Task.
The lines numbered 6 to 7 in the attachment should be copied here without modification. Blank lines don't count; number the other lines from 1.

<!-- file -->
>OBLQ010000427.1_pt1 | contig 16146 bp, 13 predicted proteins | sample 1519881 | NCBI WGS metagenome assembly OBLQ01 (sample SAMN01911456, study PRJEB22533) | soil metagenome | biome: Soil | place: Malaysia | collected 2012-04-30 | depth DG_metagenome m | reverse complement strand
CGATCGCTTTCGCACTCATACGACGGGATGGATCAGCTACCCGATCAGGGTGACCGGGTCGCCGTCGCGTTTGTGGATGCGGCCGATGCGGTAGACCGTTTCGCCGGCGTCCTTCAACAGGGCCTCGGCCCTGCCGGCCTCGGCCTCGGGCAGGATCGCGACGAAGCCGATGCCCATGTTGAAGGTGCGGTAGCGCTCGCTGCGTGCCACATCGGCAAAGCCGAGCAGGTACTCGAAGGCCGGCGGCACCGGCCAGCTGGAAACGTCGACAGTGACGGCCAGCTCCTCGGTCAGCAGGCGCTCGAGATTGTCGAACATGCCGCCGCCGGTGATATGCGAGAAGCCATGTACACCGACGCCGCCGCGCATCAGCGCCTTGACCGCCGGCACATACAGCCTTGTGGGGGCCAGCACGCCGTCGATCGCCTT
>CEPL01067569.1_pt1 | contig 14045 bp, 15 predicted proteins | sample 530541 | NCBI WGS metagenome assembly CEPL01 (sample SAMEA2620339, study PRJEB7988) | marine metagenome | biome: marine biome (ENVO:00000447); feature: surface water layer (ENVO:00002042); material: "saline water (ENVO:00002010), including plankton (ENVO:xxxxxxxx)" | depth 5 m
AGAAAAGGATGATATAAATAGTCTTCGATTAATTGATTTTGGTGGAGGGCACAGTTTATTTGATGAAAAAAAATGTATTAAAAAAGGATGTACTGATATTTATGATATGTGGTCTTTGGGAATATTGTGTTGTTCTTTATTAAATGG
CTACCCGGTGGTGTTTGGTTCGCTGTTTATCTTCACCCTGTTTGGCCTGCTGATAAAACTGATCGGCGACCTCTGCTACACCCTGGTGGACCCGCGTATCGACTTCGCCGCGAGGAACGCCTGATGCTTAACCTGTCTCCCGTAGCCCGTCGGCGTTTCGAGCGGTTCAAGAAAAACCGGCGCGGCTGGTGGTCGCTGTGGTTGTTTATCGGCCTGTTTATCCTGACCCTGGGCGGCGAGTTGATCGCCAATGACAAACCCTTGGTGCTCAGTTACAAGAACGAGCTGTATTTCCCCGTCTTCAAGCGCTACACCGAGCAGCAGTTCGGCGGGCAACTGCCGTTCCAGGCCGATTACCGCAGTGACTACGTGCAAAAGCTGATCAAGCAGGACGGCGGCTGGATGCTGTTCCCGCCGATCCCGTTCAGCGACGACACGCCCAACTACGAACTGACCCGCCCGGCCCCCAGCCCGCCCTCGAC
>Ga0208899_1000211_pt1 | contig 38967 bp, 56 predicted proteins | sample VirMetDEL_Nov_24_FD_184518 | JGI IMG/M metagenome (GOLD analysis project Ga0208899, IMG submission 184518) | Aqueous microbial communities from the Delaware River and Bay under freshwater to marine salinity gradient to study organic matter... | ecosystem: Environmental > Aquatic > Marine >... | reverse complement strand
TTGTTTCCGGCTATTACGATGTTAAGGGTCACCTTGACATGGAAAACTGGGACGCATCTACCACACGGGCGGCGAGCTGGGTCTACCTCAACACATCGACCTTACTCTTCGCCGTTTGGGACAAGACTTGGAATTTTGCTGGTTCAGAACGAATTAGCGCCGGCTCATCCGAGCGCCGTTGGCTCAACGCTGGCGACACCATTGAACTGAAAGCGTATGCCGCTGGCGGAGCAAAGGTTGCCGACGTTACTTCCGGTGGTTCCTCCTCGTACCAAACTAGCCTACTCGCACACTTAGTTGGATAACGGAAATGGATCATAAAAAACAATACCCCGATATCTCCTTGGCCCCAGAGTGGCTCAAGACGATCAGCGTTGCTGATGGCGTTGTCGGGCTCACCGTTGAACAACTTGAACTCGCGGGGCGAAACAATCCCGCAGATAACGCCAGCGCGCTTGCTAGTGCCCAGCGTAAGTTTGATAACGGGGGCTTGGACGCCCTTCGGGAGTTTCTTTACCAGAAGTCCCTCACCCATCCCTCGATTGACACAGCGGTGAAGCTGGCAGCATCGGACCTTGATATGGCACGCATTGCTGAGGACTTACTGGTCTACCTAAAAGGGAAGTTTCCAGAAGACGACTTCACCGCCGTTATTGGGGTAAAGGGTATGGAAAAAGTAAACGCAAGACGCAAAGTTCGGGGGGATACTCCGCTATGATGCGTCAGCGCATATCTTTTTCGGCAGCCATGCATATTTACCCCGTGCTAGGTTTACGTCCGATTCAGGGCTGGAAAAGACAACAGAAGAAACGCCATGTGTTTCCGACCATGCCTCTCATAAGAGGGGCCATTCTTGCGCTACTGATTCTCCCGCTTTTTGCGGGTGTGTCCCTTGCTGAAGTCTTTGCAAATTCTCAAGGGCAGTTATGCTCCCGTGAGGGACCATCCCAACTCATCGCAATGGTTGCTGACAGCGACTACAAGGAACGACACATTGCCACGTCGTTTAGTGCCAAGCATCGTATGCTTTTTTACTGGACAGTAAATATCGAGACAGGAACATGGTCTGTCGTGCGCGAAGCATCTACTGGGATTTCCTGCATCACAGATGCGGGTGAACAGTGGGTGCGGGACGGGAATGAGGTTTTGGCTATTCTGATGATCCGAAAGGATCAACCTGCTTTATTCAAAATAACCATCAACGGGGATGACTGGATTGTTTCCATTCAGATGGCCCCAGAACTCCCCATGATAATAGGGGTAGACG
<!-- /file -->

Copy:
>Ga0208899_1000211_pt1 | contig 38967 bp, 56 predicted proteins | sample VirMetDEL_Nov_24_FD_184518 | JGI IMG/M metagenome (GOLD analysis project Ga0208899, IMG submission 184518) | Aqueous microbial communities from the Delaware River and Bay under freshwater to marine salinity gradient to study organic matter... | ecosystem: Environmental > Aquatic > Marine >... | reverse complement strand
TTGTTTCCGGCTATTACGATGTTAAGGGTCACCTTGACATGGAAAACTGGGACGCATCTACCACACGGGCGGCGAGCTGGGTCTACCTCAACACATCGACCTTACTCTTCGCCGTTTGGGACAAGACTTGGAATTTTGCTGGTTCAGAACGAATTAGCGCCGGCTCATCCGAGCGCCGTTGGCTCAACGCTGGCGACACCATTGAACTGAAAGCGTATGCCGCTGGCGGAGCAAAGGTTGCCGACGTTACTTCCGGTGGTTCCTCCTCGTACCAAACTAGCCTACTCGCACACTTAGTTGGATAACGGAAATGGATCATAAAAAACAATACCCCGATATCTCCTTGGCCCCAGAGTGGCTCAAGACGATCAGCGTTGCTGATGGCGTTGTCGGGCTCACCGTTGAACAACTTGAACTCGCGGGGCGAAACAATCCCGCAGATAACGCCAGCGCGCTTGCTAGTGCCCAGCGTAAGTTTGATAACGGGGGCTTGGACGCCCTTCGGGAGTTTCTTTACCAGAAGTCCCTCACCCATCCCTCGATTGACACAGCGGTGAAGCTGGCAGCATCGGACCTTGATATGGCACGCATTGCTGAGGACTTACTGGTCTACCTAAAAGGGAAGTTTCCAGAAGACGACTTCACCGCCGTTATTGGGGTAAAGGGTATGGAAAAAGTAAACGCAAGACGCAAAGTTCGGGGGGATACTCCGCTATGATGCGTCAGCGCATATCTTTTTCGGCAGCCATGCATATTTACCCCGTGCTAGGTTTACGTCCGATTCAGGGCTGGAAAAGACAACAGAAGAAACGCCATGTGTTTCCGACCATGCCTCTCATAAGAGGGGCCATTCTTGCGCTACTGATTCTCCCGCTTTTTGCGGGTGTGTCCCTTGCTGAAGTCTTTGCAAATTCTCAAGGGCAGTTATGCTCCCGTGAGGGACCATCCCAACTCATCGCAATGGTTGCTGACAGCGACTACAAGGAACGACACATTGCCACGTCGTTTAGTGCCAAGCATCGTATGCTTTTTTACTGGACAGTAAATATCGAGACAGGAACATGGTCTGTCGTGCGCGAAGCATCTACTGGGATTTCCTGCATCACAGATGCGGGTGAACAGTGGGTGCGGGACGGGAATGAGGTTTTGGCTATTCTGATGATCCGAAAGGATCAACCTGCTTTATTCAAAATAACCATCAACGGGGATGACTGGATTGTTTCCATTCAGATGGCCCCAGAACTCCCCATGATAATAGGGGTAGACG